Rats are unwelcome pests. Firstly, they are constantly chewing. Their rodent fore teeth are unlike human teeth. They keep growing and need to be ground down continuously. Consequently, rats will gnaw through most substances with ease and abandon.
Most of their chewing is targeted at gaining access to food but rats have been known to cause seemingly random damage to buildings and electrical wiring, compromising the infrastructure and sometimes causing fires.
Rats are prolific breeders. Once a rat family has established itself, their numbers will increase rapidly. Each female is fertile from the age of four months and is capable of producing up to four litters per annum.
Once they have found a suitable habitat – which could be the place where your goats live, rats tend not to wonder further than 100 yards from their home base. For every rat that you see, there are probably 20 to 30 that are hiding. They are most active around midnight so if you see rats during the day, you probably have an established colony.
Most alarming is that rats spread viral and bacterial disease. They act as hosts for fleas that carry disease from one animal species to another and ultimately, to humans. Most famously, rats are thought to be responsible for spreading the Bubonic plague which killed 25 million people globally, in the 17th century.
They excrete waste indiscriminately and can easily contaminate food bins with their droppings and urine. They are unhygienic and unwelcome guests.
What attracts rats?
Like most mammals, rats need access to water. They do not need much to sustain life so a leaking pipe or a dripping faucet will suffice. A pond set up to attract wildlife will meet the needs of a small colony.
Secondly, they need food. First prize is food lying around but they do not mind chewing through containers or building material to get to a steady supply. Keep your goat and other animal feeds in airtight containers, that are preferably made of metal.
As far as possible, try to feed your barn animals indoors which can be cleaned up easily. Any detritus left behind after feeding will attract rats and other pests.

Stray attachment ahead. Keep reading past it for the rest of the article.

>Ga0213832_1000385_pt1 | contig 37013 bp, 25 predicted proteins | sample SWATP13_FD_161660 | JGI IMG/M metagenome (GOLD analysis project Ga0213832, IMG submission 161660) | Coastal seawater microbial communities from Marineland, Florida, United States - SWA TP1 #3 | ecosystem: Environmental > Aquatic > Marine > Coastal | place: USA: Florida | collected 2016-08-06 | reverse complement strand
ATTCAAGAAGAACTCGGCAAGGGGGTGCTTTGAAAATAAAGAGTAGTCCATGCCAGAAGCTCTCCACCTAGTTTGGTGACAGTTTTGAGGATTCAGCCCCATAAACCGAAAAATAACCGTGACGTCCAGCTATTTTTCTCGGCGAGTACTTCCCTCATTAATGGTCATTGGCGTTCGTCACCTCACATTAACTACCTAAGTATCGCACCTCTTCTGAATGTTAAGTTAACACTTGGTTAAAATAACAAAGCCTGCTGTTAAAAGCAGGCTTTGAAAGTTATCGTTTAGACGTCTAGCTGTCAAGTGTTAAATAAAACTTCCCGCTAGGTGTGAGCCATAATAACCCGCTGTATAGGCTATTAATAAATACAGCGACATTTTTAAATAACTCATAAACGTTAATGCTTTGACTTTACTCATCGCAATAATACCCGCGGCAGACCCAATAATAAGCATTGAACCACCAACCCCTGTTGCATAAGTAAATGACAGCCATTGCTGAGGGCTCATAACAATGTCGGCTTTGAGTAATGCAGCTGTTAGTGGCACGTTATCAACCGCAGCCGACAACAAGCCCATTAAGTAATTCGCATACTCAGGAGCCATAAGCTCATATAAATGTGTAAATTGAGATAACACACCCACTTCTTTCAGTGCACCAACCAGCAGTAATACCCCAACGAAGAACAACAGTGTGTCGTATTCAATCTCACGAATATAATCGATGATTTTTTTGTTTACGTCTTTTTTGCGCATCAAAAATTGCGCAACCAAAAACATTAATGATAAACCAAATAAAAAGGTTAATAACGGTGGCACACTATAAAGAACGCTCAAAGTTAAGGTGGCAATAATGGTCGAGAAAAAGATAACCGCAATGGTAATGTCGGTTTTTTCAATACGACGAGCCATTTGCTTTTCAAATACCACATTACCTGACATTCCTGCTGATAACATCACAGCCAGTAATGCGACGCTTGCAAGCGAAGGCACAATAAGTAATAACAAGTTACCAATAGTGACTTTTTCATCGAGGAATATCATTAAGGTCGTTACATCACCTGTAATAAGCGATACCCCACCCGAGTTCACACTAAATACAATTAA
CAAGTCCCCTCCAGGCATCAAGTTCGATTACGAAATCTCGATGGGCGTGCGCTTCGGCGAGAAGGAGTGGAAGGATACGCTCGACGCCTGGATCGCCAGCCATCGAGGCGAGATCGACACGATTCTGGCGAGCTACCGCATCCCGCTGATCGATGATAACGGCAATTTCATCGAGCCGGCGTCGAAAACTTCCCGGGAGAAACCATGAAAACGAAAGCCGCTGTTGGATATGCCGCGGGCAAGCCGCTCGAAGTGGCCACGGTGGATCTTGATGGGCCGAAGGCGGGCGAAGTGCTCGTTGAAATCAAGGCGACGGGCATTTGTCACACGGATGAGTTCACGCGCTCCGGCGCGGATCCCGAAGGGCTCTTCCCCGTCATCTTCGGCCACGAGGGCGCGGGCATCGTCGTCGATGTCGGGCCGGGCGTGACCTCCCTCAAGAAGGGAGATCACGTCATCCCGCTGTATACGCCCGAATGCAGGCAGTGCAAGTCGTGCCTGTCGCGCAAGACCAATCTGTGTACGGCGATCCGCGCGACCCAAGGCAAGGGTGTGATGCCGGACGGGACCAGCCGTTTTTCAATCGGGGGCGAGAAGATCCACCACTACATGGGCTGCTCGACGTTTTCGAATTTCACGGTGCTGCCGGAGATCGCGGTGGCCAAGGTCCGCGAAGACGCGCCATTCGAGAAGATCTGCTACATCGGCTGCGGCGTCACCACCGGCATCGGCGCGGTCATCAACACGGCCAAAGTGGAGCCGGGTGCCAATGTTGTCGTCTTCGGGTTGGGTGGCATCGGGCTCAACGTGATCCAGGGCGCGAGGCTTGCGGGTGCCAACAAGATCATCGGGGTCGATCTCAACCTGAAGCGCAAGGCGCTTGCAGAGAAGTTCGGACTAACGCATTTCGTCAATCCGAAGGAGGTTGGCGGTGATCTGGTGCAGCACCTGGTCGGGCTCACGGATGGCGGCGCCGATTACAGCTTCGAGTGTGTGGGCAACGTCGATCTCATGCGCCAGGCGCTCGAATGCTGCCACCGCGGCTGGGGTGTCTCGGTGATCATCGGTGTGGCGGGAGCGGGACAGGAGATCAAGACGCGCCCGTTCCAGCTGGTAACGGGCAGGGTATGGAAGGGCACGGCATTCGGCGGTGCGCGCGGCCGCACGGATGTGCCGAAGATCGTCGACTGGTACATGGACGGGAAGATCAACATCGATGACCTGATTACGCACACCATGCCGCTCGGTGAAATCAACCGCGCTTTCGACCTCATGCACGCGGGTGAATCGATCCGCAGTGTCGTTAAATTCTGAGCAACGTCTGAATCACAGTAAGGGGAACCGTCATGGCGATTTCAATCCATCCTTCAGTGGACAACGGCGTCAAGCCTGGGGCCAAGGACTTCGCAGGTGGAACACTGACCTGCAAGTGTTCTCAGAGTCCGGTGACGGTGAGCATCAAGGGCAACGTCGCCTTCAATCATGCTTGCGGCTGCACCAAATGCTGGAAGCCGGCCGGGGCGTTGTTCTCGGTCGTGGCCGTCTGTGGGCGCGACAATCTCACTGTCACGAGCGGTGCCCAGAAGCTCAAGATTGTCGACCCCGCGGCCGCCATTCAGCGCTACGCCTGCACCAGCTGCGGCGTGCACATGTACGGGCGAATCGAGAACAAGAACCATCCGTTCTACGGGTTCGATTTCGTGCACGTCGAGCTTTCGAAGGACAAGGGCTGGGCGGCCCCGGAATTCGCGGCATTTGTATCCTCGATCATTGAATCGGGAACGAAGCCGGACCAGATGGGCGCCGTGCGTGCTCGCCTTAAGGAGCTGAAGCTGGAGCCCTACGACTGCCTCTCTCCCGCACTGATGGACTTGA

Rats are not particular about their diet and will eat food scraps out of a refuse bin or off the compost heap, so keep these to a minimum.
In their foraging, they are aided and abetted by other wild animals, such as raccoons and squirrels, who scatter food while they scavenge. Refuse bins, and even bird feeders, need to be made secure against all comers.
Rats will thrive off fruit that has fallen onto the ground and started to decompose. If you have a rat problem, make a regular sweep of this temptation. It will also remove any fruit fly infestations you may have.
Goat bedding provides a warm place for rats to rest and nest, and hide their food. Goats are similar to rats, in that they excrete waste as the mood takes them. They do not have favoured middens like many other animal species. They will happily contaminate their own bedding and lie in it.
Therefore, their bedding should be changed regularly. This will prevent rats setting up home alongside your goat herd. These two species do not make uncomfortable bedfellows.
Like most warm-blooded animals, rats appreciate their creature comforts. They would prefer to come in out of the cold and wet weather of winter. If there is no way to gain access to your warm goat barn, they will make a way.
Rats can worm their way in through the smallest of gaps, enlarging them with their efficient gnashers, if necessary. Barns are invariably porous structures, as viewed from a rat’s perspective but judicially positioned metal flashing can go a long way towards thwarting the intruders.
Rats will make the most of vines that are growing up the walls of buildings or tree limbs that provide easy access to the roof or eaves.
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Image in header via https://pixabay.com/photos/cute-rodent-mouse-small-animal-3284412/